November 09, 2008

Sequoia Capital Death Spiral Presentation

This presentation from Sequoia Capital circled the internet a couple thousand times --- a presentation that suggests startups might be well-served by taking a hatchet to expenses now, rather than going through a death spiral of tiny cuts.

The theory sounds good. Of course, Sequoia Capital didn't offer any evidence that this is the best strategy. But it is a nice presentation with lots of graphs indicating pending doom.

All of you who run
Multichannel Forensics forecasts know the real impact of cuts in marketing, don't you?
  • Brands in "Retention Mode" face dire long-term growth and profit consequences by hacking marketing expense today. However, the hatchet-like approach will appear really positive in the short-term, because sales won't decrease much this year.
  • Brands in "Hybrid Mode" have a lot of options for cutting marketing expense.
  • Brands in "Acquisition Mode" can take a hatchet to marketing expense, knowing that because they do not retain customers at a sufficient rate, the business will bounce back quickly when the economy returns. However, the hatchet-like approach will have dire consequences on top-line sales this year and next year.
Before taking the advice of a presentation that offers no proof that taking a hatchet to the business is the "best" advice, run a few scenarios for yourself. Your own data will lead you to self-evident conclusions, conclusions that may run counter to the advice of the folks who created this presentation. Or the data may correlate well with the advice in the presentation. But at least you will make the decision for yourself.

I'm confident you can build these tools yourself, if you need to. If not, I'll be happy to help.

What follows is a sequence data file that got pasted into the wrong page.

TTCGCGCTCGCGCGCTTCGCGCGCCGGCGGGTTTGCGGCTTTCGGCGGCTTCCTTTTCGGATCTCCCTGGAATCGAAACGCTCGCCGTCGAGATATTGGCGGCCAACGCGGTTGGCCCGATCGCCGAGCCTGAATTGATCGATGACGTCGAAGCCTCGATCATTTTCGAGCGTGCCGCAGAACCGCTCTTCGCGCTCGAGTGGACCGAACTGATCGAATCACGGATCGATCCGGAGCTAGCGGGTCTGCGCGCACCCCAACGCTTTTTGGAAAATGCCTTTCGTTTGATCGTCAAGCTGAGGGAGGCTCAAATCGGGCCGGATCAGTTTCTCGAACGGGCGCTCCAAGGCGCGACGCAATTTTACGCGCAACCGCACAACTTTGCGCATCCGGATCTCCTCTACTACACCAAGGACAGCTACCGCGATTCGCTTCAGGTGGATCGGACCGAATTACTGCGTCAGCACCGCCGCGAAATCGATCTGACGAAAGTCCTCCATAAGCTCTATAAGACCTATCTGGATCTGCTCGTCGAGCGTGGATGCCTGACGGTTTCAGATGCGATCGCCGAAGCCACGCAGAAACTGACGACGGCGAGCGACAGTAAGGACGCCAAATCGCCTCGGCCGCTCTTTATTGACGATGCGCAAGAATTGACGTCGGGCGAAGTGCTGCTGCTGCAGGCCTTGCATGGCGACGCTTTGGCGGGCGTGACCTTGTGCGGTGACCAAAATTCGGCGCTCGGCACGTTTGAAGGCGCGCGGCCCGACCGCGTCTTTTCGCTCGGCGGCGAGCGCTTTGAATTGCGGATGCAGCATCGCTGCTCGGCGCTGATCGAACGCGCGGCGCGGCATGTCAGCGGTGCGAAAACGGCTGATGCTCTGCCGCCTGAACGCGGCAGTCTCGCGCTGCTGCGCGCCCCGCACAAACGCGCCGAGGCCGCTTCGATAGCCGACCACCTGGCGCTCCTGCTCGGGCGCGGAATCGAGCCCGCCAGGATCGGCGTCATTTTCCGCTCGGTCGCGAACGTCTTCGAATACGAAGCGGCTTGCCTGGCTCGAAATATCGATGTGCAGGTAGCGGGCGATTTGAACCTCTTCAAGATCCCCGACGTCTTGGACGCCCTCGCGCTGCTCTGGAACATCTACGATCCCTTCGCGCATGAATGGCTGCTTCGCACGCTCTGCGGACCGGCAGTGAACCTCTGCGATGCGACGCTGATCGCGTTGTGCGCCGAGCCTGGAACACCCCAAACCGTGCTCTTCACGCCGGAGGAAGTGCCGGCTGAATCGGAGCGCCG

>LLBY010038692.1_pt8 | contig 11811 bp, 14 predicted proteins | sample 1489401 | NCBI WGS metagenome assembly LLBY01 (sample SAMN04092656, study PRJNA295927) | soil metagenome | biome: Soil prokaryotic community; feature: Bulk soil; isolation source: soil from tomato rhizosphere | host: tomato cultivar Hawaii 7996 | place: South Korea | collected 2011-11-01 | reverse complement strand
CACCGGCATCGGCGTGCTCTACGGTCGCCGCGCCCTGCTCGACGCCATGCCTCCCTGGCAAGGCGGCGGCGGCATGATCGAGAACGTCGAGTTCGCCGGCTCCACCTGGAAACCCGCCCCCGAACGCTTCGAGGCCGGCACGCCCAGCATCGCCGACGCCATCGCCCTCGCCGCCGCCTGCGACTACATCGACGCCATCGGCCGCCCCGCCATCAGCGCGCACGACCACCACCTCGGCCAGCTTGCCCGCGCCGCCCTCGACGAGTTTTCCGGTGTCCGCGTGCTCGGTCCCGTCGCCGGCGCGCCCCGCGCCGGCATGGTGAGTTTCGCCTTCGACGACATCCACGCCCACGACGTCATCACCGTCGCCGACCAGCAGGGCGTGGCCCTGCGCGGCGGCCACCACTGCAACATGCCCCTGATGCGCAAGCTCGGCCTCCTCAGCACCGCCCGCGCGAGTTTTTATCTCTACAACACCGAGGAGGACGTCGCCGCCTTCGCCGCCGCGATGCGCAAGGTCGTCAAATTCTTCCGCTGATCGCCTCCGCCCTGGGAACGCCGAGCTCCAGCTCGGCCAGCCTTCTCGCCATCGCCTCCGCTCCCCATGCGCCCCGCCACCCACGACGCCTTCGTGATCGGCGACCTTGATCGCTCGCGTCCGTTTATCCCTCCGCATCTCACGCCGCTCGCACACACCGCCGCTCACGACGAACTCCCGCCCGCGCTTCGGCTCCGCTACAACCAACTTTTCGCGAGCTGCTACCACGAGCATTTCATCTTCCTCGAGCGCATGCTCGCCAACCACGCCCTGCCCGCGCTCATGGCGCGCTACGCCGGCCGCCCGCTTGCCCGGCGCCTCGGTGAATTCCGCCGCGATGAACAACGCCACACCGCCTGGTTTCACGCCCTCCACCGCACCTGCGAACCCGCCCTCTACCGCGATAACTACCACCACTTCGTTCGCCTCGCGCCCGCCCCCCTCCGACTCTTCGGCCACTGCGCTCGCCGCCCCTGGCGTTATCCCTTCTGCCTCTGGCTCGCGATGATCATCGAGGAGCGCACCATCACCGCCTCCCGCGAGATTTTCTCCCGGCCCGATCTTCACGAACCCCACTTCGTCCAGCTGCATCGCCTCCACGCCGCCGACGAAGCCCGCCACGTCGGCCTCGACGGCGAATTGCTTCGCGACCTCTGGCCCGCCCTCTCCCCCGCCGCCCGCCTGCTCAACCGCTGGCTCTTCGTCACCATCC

Click on the image below to enlarge it.


  1. There's a crucial difference that you don't mentioned between the target of your advice and the target of Sequoia's presentation -- few if any of Sequoia's early stage entities are retailers. Their assessment of the likelihood of the market being terrible for years, and that non-profitable companies need to get to profitability, are spot on and apply to all startups.

    I think your analysis for what happens to retailers who cut costs based on their "mode" is basically accurate, but I detect a presumptuous air in your article that's pretty off-putting. You can't just appropriate their leaked internal presentation and try to trash-talk it's applicability to an audience that it wasn't intended for. You would have been better served by asking your readers, "is the sequoia advice applicable to my company? well, here's where you need to look at your business" -- instead of making insinuations that Sequoia has no idea what they're talking about.

  2. Ok, Vince, let's give you credit for pointing out some key issues. Good for you, I think on average, you're right!

    Now, you didn't discuss a key element of the argument. Sequoia tells folks that they must slash and burn expenses immediately, rather than cutting in stages --- yet they offer no proof whatsoever that their strategy is right. And you didn't offer anything to back up their hypothesis.

    Finally, Sequoia didn't address key elements of startup businesses. I consult with startup businesses --- some have a customer base that is highly repeat in nature, be it a social network or a subscription-based service or e-commerce. Some have few if any repeat buyers. My arguments hold for each of those businesses --- slash the repeat business, and you'll pay in the future ... slash the acquisition-based business, and you pay today, with benefits in the future.

    You didn't argue this fact, either.

    So the two key issues that I discussed you basically passed over.

    I can focus on being less presumptuous, agreed.


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